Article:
Firefighters Watch as Home Burns to the Ground

Posted October 22nd, 2010
by Staff (no comments)

It’s a scene that would make most firefighters sick, and angered most of the locals, including the fire department itself. Firefighters in a small Tennessee town recently responded to a house fire just outside of city limits, but instead of fighting the blaze, they were ordered to let the double-wide trailer burn to the ground. Turns out, the owner had not paid his $75 firefighting subscription fee and was therefore not covered by the municipal fire department.

Homeowner Gene Cranick pleaded with firefighters to put out the flames, saying he had simply forgotten to pay the bill and that he would gladly pay them the money if only they would put out the blaze. His wife, Paulette didn’t put the blame on firefighters for not dousing the flames because she understood they were just following orders. The family’s cat and three dogs died in the fire.

The town’s mayor, David Crocker, stands by the policy that allowed the Cranick’s home to burn to the ground. The city of South Fulton charges $75 a year for fire protection services extended to rural residents beyond the city limits.

“Anybody that’s not in the city of South Fulton, it’s a service we offer, either they accept it or they don’t.”

Cranick’s call to 911 was fruitless, even though he offered to pay the fee several times. Firefighters did not initially respond until Cranick’s neighbor, who had paid his fee, called 911 out of concern the fire might spread to his house. Firefighters then came to the scene, but did nothing to put out the blaze at the Cranick house.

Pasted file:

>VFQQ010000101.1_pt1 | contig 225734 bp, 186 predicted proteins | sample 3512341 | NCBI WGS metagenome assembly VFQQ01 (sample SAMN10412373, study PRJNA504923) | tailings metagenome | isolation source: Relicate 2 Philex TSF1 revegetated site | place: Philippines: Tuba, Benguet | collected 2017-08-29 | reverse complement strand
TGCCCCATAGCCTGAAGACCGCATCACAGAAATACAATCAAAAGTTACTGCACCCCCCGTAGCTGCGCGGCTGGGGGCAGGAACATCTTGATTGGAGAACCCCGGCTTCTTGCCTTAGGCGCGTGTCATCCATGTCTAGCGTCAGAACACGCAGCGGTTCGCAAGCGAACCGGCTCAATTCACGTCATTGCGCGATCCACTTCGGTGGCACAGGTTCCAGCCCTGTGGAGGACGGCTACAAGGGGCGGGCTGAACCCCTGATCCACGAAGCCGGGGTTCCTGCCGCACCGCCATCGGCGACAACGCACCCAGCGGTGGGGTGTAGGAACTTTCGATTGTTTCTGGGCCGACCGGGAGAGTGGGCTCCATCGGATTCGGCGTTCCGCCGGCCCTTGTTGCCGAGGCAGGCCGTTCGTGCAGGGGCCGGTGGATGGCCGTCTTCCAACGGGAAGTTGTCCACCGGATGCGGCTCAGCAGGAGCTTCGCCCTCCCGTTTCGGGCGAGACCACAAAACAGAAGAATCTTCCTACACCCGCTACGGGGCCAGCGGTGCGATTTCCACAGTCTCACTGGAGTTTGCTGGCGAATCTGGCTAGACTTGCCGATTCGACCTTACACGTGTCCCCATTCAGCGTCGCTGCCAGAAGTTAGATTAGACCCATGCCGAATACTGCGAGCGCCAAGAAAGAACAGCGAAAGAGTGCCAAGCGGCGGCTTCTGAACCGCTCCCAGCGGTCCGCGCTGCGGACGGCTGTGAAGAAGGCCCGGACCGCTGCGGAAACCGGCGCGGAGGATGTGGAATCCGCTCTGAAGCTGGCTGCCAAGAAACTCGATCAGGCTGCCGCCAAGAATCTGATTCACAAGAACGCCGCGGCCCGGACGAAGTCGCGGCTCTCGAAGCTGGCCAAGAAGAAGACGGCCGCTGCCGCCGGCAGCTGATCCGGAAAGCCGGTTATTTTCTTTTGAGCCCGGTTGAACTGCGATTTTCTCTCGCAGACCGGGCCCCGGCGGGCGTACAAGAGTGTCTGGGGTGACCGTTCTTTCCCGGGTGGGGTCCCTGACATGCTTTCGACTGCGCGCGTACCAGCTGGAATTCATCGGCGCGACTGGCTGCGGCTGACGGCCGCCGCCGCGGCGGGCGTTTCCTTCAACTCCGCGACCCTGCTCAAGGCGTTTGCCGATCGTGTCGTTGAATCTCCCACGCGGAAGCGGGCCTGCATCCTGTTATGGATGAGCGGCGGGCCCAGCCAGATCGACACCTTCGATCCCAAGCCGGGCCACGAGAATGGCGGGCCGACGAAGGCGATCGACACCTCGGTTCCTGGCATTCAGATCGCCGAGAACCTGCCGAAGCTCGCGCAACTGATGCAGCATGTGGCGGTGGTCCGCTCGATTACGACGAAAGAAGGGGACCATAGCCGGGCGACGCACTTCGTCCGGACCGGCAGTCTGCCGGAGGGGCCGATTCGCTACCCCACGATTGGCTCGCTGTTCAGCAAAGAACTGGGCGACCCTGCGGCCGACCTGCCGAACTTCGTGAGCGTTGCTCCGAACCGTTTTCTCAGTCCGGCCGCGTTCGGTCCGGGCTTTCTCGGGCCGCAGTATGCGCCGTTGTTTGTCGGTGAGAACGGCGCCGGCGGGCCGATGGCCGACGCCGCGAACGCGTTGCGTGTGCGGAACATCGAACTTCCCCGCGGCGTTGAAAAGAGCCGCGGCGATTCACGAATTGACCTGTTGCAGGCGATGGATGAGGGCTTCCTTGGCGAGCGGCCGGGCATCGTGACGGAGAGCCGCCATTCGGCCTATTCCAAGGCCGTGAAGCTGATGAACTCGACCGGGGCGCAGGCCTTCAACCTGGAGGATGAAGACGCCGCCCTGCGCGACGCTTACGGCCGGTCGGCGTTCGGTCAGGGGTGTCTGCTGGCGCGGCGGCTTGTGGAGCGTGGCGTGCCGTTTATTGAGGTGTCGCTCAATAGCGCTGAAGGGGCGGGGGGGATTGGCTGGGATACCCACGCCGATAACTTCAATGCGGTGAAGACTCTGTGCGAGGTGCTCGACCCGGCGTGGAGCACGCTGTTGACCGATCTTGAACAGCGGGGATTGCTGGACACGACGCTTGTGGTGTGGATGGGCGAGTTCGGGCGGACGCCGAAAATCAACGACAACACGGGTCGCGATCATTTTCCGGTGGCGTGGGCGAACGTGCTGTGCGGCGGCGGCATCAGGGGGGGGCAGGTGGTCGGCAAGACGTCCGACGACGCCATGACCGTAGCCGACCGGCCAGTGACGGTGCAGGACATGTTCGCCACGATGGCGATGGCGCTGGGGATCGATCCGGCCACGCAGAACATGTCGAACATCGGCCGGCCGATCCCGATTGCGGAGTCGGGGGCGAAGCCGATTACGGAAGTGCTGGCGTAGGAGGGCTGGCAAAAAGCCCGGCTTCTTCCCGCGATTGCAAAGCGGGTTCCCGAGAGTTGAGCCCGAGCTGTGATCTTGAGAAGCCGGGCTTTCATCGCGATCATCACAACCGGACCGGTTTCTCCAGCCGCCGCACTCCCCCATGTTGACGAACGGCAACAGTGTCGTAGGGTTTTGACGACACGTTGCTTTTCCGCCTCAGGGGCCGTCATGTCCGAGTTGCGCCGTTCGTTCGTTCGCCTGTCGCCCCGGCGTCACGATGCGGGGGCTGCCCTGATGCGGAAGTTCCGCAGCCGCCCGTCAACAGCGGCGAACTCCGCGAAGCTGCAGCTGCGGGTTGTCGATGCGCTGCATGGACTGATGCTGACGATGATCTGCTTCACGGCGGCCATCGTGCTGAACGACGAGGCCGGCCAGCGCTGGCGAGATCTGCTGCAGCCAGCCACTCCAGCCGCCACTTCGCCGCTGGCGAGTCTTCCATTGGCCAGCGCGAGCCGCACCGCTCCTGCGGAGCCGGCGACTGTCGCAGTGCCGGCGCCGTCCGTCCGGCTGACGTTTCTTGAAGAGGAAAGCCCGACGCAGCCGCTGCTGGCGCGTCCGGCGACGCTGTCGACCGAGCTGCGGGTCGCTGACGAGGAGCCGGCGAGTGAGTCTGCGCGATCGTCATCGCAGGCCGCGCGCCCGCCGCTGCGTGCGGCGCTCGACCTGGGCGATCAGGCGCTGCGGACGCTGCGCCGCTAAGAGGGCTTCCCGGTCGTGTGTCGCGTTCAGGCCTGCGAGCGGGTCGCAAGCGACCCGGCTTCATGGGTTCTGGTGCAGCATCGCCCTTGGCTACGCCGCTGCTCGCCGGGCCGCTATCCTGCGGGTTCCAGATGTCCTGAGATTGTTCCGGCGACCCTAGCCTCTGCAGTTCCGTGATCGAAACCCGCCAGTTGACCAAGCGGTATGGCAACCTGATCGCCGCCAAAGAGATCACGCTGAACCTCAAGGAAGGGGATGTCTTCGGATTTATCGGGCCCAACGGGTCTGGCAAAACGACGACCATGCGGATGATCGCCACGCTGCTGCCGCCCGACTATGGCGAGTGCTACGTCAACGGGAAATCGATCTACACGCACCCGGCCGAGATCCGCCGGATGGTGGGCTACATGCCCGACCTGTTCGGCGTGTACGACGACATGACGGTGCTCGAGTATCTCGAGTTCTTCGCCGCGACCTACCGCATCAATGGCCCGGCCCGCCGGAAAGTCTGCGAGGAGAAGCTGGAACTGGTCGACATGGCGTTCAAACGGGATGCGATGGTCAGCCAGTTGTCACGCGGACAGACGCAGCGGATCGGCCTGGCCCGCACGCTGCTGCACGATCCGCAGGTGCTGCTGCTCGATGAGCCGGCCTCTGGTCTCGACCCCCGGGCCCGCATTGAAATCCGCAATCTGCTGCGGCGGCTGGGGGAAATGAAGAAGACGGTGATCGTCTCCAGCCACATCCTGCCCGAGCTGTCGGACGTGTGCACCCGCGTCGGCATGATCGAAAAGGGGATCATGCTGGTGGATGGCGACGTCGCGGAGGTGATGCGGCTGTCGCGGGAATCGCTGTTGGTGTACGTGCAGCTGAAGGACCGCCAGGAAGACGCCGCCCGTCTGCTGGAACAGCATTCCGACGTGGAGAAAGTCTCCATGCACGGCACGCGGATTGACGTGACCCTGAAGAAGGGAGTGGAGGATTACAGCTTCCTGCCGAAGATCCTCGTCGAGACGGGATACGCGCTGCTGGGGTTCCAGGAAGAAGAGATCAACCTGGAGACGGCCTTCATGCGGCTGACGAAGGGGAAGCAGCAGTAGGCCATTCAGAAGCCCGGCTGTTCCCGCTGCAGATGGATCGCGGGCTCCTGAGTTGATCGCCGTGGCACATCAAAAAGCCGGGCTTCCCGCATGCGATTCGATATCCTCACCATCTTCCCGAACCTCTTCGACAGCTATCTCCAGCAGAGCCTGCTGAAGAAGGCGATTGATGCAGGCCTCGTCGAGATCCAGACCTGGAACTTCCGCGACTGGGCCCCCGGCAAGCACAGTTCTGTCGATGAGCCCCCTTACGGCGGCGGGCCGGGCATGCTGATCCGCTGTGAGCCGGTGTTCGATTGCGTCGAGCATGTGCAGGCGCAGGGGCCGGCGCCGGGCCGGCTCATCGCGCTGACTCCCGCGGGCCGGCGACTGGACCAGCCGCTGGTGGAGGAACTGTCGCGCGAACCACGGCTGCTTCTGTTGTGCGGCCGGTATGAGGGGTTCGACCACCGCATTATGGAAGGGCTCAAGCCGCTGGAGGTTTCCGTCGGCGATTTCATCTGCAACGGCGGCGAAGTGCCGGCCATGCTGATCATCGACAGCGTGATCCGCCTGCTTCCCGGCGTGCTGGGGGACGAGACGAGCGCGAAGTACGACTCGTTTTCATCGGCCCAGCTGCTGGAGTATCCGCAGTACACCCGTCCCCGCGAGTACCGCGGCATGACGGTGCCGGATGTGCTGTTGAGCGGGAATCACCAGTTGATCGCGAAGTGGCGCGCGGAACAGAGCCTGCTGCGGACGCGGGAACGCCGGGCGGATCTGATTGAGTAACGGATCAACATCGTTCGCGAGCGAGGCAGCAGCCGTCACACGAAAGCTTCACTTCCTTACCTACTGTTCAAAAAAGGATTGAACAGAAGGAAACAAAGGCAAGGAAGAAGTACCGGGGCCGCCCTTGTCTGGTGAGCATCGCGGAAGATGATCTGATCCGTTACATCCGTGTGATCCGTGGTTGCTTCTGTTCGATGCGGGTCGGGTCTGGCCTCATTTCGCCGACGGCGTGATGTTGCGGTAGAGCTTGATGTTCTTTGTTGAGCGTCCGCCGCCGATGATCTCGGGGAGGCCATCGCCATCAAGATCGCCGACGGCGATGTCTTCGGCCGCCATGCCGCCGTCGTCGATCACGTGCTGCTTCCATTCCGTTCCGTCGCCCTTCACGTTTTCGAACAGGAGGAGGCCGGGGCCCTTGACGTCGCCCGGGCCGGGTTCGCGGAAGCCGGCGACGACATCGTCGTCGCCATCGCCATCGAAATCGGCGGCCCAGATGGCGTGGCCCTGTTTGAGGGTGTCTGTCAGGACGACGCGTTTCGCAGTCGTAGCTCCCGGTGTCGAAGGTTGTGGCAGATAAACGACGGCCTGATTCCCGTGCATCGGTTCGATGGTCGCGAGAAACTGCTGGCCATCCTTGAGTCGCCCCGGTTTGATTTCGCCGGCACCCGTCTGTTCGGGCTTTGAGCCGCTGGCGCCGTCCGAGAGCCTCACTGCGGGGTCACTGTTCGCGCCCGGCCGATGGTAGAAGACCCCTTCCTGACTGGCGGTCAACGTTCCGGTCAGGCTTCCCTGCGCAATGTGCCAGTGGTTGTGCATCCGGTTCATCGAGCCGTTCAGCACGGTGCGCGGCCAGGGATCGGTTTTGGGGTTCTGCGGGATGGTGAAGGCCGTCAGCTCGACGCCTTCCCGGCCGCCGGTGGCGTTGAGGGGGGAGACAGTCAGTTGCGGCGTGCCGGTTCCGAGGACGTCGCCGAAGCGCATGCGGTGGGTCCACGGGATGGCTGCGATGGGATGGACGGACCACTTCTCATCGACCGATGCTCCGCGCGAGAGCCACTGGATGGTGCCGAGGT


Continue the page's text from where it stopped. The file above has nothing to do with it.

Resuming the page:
“My neighbor called [the fire department], saying whatever it takes, we want them to put it out, we’ll pay $500,” said Cranick. “They told us, ‘It’s too late.'”

Cranick’s son, Timothy, reportedly got so angry over the incident that he later went to the firehouse and punched fire chief David Wilds. He was charged with aggravated assault and is currently free on bond.

The elder Cranick, meanwhile, reports that homeowners insurance will cover some of what was lost, but admits that he didn’t have enough coverage to protect him and his family against a total loss. Although the local community and outraged people nationwide have made offers of assistance, the Cranick family has graciously turned them down, saying they will donate the money to charity since they are receiving help from their insurance company.

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